Creating User Awareness
To combat social engineering, you must either eliminate the human element or educate it. Although often not possible, occasionally you can eliminate the human element. For instance, more and more companies are implementing self-serve password reset applications on the company intranet. After all, if the Help desk is simply going to ask an employee for his name, social security number, and mother's maiden name, why not turn the job over to a program that can't be cajoled or intimated? Such opportunities are the exception, however. More often, the only option is training and education.
How can you effectively create awareness of and train people to recognize social engineering? Such a challenge takes more than sending a policy memo or requiring a customer to click "Accept" on a Web page. A whole industry exists that can provide training tools, videos, and other aids for creating awareness about security issues. Often, the most effective way to get through to users and customers is to be positive by rewarding compliance and using humor. I've seen humorous videos showing a bumbling employee bounce a long through his day violating one security policy after another and leaving a path of destruction and chaos in his wake. I even know of a security officer who occasionally walks a department after hours and leaves a box of chocolates on every desk that's clear of confidential information.
Or, how about adapting the classic sting operation into something more positive as a way of combating phishing? Here's the concept: Silently set up a Web page on your intranet and record the number of hits to that page. Next, warn employees about phishing and SPIM-teach them how the true destination of links in emails can be hidden and how to recognize them. Finally, encourage everyone to report any suspected cases of phishing, then craft your own fictitious email that tries to trick employees to give up their credentials or download a program. For the users who fall for the scheme, have the Web page or program display a message that reminds them of the danger and allay any fears that you've kept a record that can be linked to them personally. (You might still want to compare the number of users who follow the link to the number of invitations you sent out.) For the more alert users who report the bogus invitation, reward them with some form of recognition.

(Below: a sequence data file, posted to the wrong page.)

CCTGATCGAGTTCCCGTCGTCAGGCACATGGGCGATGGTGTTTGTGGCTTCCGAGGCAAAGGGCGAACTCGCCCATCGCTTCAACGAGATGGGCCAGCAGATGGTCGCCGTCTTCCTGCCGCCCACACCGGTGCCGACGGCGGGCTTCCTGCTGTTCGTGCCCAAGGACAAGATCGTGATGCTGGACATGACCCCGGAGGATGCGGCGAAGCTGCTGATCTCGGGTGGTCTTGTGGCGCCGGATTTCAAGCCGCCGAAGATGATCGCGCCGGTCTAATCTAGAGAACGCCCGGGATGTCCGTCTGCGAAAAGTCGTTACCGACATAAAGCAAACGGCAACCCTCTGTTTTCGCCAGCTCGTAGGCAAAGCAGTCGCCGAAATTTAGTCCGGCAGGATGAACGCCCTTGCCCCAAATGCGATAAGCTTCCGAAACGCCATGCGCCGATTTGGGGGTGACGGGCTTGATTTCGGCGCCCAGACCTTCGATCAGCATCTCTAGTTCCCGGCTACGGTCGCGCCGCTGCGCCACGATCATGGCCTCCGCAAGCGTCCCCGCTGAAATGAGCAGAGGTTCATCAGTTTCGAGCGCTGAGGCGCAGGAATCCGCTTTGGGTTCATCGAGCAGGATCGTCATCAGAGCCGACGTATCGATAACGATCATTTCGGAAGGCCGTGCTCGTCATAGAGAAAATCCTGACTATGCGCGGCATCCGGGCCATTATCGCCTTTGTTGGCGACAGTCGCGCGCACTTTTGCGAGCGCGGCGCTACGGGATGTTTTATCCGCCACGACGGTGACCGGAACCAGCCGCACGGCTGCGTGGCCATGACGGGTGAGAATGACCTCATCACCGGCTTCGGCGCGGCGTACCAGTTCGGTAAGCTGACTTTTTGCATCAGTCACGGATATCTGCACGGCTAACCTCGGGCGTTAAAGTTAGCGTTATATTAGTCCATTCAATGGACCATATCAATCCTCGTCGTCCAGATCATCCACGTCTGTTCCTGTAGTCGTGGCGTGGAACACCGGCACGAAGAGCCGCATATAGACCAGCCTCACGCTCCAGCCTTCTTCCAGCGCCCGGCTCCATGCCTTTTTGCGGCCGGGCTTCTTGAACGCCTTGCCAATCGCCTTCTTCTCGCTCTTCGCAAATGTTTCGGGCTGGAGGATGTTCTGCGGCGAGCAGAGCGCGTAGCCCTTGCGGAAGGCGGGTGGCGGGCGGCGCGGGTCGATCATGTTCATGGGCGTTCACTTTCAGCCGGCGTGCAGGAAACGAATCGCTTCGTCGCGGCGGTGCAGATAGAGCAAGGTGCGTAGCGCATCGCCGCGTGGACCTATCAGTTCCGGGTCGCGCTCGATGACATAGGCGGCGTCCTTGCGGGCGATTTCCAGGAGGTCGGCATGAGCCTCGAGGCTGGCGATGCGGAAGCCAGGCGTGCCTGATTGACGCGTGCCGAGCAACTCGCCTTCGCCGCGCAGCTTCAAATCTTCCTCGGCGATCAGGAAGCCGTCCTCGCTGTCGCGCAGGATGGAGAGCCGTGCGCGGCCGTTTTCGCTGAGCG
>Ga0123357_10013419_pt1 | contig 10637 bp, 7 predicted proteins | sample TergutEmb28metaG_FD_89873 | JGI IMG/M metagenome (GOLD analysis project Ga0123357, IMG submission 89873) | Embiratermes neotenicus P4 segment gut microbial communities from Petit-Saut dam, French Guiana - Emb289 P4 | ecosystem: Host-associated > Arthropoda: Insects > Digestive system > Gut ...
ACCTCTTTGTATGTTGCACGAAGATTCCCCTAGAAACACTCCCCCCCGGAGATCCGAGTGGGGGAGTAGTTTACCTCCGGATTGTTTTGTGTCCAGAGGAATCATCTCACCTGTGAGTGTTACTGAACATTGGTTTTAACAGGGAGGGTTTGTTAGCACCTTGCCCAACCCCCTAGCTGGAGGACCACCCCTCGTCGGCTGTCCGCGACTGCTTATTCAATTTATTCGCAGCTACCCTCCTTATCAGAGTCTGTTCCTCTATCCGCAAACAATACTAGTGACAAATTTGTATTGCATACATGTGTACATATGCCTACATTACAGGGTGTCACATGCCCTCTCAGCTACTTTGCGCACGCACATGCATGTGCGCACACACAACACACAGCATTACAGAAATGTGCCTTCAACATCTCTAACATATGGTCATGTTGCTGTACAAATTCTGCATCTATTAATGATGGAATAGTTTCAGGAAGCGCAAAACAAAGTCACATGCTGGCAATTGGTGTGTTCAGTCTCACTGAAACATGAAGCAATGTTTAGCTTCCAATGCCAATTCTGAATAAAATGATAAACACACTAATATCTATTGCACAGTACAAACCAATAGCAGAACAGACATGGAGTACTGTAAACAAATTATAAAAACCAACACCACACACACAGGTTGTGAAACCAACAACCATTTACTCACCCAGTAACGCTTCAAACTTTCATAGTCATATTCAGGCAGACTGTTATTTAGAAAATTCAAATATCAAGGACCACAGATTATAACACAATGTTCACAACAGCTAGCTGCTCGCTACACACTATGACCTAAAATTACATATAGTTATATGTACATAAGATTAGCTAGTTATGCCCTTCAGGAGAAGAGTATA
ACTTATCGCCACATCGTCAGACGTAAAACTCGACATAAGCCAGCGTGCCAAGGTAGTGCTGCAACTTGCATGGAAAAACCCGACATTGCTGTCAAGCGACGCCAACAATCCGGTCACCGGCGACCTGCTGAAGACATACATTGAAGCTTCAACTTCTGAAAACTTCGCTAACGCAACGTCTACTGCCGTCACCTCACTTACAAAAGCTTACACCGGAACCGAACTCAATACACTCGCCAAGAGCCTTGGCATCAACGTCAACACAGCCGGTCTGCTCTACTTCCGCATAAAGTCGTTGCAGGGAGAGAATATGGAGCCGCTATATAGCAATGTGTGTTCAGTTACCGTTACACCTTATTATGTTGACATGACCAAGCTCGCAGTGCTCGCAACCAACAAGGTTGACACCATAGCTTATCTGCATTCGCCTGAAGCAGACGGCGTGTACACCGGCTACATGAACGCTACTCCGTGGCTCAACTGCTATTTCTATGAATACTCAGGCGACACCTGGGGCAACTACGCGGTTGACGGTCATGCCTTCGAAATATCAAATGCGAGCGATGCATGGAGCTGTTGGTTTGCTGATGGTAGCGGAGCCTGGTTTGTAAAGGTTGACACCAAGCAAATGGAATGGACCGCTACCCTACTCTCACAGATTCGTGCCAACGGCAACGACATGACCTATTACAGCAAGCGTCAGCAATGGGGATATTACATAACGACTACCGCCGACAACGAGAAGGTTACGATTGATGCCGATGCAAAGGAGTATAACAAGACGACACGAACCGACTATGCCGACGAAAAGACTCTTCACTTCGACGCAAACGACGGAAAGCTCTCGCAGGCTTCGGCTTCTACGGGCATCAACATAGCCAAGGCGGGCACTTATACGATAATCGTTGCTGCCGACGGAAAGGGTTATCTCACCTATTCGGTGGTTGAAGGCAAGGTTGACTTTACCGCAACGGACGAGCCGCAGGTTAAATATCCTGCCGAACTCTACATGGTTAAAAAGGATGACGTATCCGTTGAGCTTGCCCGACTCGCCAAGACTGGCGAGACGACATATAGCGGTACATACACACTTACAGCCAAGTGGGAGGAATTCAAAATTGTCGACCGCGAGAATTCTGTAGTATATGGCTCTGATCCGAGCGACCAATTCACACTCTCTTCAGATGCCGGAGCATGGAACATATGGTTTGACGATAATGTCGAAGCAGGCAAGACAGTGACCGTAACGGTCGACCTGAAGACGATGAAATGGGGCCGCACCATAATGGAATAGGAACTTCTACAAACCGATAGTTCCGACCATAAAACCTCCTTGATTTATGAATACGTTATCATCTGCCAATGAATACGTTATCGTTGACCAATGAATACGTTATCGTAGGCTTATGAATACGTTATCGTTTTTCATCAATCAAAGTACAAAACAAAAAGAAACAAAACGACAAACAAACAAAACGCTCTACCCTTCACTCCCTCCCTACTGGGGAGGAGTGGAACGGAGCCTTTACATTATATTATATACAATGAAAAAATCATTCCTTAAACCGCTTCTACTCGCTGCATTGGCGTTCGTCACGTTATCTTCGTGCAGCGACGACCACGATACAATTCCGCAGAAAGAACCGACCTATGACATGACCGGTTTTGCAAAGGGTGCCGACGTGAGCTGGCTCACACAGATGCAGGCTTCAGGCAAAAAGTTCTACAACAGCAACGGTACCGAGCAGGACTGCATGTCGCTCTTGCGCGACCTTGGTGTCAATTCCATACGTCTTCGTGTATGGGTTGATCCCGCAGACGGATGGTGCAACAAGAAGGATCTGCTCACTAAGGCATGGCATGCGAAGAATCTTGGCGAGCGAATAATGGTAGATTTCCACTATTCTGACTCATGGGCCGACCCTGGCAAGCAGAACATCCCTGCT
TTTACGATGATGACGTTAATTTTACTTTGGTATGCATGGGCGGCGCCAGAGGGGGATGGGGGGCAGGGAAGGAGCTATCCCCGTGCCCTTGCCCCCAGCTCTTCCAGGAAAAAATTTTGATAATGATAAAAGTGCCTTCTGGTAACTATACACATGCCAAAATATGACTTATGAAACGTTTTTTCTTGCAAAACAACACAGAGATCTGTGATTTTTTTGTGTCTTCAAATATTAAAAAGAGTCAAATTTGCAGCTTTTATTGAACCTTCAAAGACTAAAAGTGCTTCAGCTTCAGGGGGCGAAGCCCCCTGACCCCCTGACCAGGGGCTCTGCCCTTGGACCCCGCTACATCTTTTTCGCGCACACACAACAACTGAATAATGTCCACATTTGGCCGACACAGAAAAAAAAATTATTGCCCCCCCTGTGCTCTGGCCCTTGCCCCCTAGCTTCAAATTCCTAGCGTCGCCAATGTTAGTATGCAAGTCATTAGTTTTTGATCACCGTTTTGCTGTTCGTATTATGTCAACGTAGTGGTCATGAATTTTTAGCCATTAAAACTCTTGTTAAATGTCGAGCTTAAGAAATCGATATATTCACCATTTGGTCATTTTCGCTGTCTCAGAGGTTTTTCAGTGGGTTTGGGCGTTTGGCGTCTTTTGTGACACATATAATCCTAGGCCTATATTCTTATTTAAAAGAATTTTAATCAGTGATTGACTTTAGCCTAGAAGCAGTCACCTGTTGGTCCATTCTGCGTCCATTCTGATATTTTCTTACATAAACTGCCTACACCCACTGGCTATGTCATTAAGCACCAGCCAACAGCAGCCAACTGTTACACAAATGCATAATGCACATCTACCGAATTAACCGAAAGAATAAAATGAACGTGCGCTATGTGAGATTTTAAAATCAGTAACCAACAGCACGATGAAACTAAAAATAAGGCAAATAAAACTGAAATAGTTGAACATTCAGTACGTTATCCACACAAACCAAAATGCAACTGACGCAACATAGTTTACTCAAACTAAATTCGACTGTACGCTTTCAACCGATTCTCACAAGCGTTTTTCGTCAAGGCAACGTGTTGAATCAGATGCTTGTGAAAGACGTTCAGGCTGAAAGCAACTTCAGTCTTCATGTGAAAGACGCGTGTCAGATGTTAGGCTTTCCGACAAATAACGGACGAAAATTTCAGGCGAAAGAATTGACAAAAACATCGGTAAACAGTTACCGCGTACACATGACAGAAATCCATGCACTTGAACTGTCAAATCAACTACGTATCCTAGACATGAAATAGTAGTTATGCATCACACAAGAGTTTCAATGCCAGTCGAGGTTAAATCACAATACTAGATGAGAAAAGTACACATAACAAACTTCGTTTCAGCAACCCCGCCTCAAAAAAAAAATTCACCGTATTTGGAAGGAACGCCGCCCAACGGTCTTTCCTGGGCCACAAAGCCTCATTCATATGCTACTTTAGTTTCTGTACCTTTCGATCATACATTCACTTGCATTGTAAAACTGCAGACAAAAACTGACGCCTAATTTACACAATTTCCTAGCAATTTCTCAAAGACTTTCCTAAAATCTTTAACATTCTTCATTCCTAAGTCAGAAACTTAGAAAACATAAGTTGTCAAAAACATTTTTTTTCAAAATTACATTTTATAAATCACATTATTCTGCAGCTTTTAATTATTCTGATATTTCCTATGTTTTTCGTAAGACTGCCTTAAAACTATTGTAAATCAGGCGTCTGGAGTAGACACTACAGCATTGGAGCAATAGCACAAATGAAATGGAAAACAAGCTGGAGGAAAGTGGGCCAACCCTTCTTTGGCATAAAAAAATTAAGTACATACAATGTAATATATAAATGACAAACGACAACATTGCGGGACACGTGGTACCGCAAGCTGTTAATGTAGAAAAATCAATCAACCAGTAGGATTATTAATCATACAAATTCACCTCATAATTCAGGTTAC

Educating IT Staff
Educating your IT staff is just as important as educating your users. IT must know what's acceptable to put in email and IMs and what isn't. You need to publish a well thought-out policy that states IT will never ask for user credentials over the phone, through email, or by any other means.
Educating your customers is also important and can pay off with building good will, not to mention reducing investigation costs and even direct financial losses. The Federal Financial Institutions Examination Council (FFIEC), the overall umbrella agency for the Federal Deposit Insurance Corporation (FDIC), the Office of the Comptroller of the Currency (OCC), and the rest of the nation's bank regulators recognizes this directive. The FFIEC has created a full-color brochure available at http://www.occ.treas.gov/consumer/PhishBrochFINAL-SCREEN.pdf that's designed to educate bank customers about the threat of identity theft and how to recognize phishing and other attempts.
Social engineering isn't going away. And although phishing and SPIM threats are relatively new, the human element isn't. We've been trying to eliminate our dependence on compliance ever since the first business installed automatically locking doors on its exits. To manage the risk of social engineering, look for ways to eliminate the human element and seek effective ways to train and raise awareness.